Wednesday, May 14, 2014

Vengeance or forgiveness?

One of the key arguments in favor of the death penalty is that it gives the families of victims some measure of closure and 'justice' by way of vengeance. While this may possibly be true in some cases, there are other families who have found solace by taking steps in the opposite direction. Witness the following recent news stories:
  • Chad Grossman, of Madison, Wisconsin, forgave his mother's and sister's killer, opting instead to blame inadequate mental health care funding. "Without proper care," he said, "things like this can happen." (The killer had previously sought help for mental health issues.)
  • In Iran, a man named Bilal was seconds away from being hanged for killing another man in a street fight when the victim's mother stood on a chair in front of him, gave him a wallop across the face, said "Forgiven!" and then proceeded to remove the noose, thus halting the execution.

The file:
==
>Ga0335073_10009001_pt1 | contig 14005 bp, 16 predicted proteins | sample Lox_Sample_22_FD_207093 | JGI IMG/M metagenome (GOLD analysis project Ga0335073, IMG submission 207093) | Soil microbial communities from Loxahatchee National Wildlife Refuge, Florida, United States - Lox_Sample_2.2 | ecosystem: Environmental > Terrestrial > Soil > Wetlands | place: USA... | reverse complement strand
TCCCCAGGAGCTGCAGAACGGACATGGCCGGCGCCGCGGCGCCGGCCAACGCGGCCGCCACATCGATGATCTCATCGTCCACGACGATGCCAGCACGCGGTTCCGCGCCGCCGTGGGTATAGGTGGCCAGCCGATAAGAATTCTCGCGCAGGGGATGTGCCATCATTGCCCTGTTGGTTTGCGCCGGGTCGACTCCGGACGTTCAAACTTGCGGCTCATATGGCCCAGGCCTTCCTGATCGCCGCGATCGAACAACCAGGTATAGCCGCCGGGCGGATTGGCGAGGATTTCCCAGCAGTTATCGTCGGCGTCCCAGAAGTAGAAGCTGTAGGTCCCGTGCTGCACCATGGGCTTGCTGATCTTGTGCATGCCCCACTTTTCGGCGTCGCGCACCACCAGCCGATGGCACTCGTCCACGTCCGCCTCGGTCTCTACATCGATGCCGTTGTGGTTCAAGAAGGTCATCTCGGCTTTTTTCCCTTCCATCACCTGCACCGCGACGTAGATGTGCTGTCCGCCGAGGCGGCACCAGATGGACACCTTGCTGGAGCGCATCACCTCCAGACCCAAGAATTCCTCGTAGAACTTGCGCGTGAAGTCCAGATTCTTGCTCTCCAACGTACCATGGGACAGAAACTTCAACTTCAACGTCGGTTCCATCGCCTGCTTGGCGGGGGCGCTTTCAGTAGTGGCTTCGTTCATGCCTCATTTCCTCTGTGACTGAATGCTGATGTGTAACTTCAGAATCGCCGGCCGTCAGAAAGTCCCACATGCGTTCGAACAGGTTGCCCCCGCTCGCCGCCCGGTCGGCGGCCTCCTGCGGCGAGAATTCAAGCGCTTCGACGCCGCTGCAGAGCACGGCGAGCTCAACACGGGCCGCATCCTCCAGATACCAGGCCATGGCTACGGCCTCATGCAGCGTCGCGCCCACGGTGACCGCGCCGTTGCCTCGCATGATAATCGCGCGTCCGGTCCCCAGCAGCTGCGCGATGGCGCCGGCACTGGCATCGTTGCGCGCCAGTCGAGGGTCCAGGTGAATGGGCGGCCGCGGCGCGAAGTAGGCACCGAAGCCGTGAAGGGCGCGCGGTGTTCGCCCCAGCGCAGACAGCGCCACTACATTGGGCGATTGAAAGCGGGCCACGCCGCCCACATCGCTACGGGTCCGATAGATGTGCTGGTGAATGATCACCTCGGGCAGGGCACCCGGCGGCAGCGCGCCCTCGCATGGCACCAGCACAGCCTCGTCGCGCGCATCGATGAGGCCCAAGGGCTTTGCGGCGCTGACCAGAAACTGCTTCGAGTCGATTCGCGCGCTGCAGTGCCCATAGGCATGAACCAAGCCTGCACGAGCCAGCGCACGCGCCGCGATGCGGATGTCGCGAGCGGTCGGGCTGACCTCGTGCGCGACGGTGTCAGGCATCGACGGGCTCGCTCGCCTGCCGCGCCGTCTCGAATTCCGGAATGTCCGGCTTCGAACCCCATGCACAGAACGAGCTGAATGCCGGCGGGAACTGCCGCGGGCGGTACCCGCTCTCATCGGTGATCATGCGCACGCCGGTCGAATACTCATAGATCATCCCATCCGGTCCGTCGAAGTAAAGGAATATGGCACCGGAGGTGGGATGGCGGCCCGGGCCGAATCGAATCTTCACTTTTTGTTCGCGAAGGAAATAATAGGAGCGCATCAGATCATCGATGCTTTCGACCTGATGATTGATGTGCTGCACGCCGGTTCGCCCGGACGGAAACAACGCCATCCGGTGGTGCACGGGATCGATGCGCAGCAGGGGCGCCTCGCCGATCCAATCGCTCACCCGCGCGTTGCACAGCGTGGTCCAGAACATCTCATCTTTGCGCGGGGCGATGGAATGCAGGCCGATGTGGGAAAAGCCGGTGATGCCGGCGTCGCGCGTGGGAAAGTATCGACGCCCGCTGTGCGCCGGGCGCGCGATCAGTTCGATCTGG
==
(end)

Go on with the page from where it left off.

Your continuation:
• Lucille Patrick, the mother of a slain Miami police officer has forgiven her son's killer, even though there are as of yet no known suspects. "When he left this world," she said of her son, "he gave me peace."
  • Confronting her son's killer in court, Newark mom Pamela Lighten said that, guided by faith, she has forgiven him. Nevertheless, she upbraided him for allowing "street violence to consume your soul. Black-on-black crime has to stop." Before taking her seat, she said "May God have mercy on your soul."
Fortunately for me, I have no idea how difficult it must be to muster the moral strength it takes to offer true forgiveness in the face of a devastating loss, nor do I want to ever find out. However, it would seem to be a much bigger way to honor a loved one's memory than simply compounding one murder with another.